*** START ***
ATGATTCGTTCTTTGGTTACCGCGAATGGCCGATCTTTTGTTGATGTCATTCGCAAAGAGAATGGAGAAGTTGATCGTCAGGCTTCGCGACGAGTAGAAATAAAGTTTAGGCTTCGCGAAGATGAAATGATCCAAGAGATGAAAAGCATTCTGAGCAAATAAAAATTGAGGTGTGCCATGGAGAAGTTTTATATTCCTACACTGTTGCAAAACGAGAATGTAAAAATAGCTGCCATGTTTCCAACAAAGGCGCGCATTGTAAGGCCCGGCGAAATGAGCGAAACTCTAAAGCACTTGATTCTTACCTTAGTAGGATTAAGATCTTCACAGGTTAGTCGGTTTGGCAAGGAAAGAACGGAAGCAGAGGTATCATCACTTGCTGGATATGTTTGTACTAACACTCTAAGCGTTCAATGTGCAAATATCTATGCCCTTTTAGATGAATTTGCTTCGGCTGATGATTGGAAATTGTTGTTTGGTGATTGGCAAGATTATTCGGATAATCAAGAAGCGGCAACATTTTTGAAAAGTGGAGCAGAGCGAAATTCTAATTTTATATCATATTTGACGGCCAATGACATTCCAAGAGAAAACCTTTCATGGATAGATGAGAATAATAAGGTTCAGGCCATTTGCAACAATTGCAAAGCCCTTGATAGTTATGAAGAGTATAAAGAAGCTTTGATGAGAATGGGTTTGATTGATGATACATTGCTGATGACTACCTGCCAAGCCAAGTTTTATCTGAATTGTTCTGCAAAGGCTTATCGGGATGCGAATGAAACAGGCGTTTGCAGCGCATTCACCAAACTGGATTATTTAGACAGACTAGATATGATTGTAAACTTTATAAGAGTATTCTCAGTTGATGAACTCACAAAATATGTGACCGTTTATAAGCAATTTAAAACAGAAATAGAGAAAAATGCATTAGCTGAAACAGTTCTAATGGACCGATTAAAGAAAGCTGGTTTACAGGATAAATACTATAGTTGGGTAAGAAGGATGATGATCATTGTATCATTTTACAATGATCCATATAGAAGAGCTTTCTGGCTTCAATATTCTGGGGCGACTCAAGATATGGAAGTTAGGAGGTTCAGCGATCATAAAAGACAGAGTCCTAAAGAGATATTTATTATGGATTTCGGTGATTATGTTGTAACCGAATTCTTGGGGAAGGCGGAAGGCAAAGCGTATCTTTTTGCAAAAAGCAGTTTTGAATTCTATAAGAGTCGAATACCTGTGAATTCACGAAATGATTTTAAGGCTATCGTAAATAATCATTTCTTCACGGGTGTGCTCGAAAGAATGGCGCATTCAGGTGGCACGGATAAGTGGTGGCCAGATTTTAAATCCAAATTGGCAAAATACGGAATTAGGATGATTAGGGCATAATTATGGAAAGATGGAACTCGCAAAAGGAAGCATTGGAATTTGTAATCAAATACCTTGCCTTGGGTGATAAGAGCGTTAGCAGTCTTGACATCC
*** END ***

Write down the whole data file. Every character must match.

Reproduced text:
ATGATTCGTTCTTTGGTTACCGCGAATGGCCGATCTTTTGTTGATGTCATTCGCAAAGAGAATGGAGAAGTTGATCGTCAGGCTTCGCGACGAGTAGAAATAAAGTTTAGGCTTCGCGAAGATGAAATGATCCAAGAGATGAAAAGCATTCTGAGCAAATAAAAATTGAGGTGTGCCATGGAGAAGTTTTATATTCCTACACTGTTGCAAAACGAGAATGTAAAAATAGCTGCCATGTTTCCAACAAAGGCGCGCATTGTAAGGCCCGGCGAAATGAGCGAAACTCTAAAGCACTTGATTCTTACCTTAGTAGGATTAAGATCTTCACAGGTTAGTCGGTTTGGCAAGGAAAGAACGGAAGCAGAGGTATCATCACTTGCTGGATATGTTTGTACTAACACTCTAAGCGTTCAATGTGCAAATATCTATGCCCTTTTAGATGAATTTGCTTCGGCTGATGATTGGAAATTGTTGTTTGGTGATTGGCAAGATTATTCGGATAATCAAGAAGCGGCAACATTTTTGAAAAGTGGAGCAGAGCGAAATTCTAATTTTATATCATATTTGACGGCCAATGACATTCCAAGAGAAAACCTTTCATGGATAGATGAGAATAATAAGGTTCAGGCCATTTGCAACAATTGCAAAGCCCTTGATAGTTATGAAGAGTATAAAGAAGCTTTGATGAGAATGGGTTTGATTGATGATACATTGCTGATGACTACCTGCCAAGCCAAGTTTTATCTGAATTGTTCTGCAAAGGCTTATCGGGATGCGAATGAAACAGGCGTTTGCAGCGCATTCACCAAACTGGATTATTTAGACAGACTAGATATGATTGTAAACTTTATAAGAGTATTCTCAGTTGATGAACTCACAAAATATGTGACCGTTTATAAGCAATTTAAAACAGAAATAGAGAAAAATGCATTAGCTGAAACAGTTCTAATGGACCGATTAAAGAAAGCTGGTTTACAGGATAAATACTATAGTTGGGTAAGAAGGATGATGATCATTGTATCATTTTACAATGATCCATATAGAAGAGCTTTCTGGCTTCAATATTCTGGGGCGACTCAAGATATGGAAGTTAGGAGGTTCAGCGATCATAAAAGACAGAGTCCTAAAGAGATATTTATTATGGATTTCGGTGATTATGTTGTAACCGAATTCTTGGGGAAGGCGGAAGGCAAAGCGTATCTTTTTGCAAAAAGCAGTTTTGAATTCTATAAGAGTCGAATACCTGTGAATTCACGAAATGATTTTAAGGCTATCGTAAATAATCATTTCTTCACGGGTGTGCTCGAAAGAATGGCGCATTCAGGTGGCACGGATAAGTGGTGGCCAGATTTTAAATCCAAATTGGCAAAATACGGAATTAGGATGATTAGGGCATAATTATGGAAAGATGGAACTCGCAAAAGGAAGCATTGGAATTTGTAATCAAATACCTTGCCTTGGGTGATAAGAGCGTTAGCAGTCTTGACATCC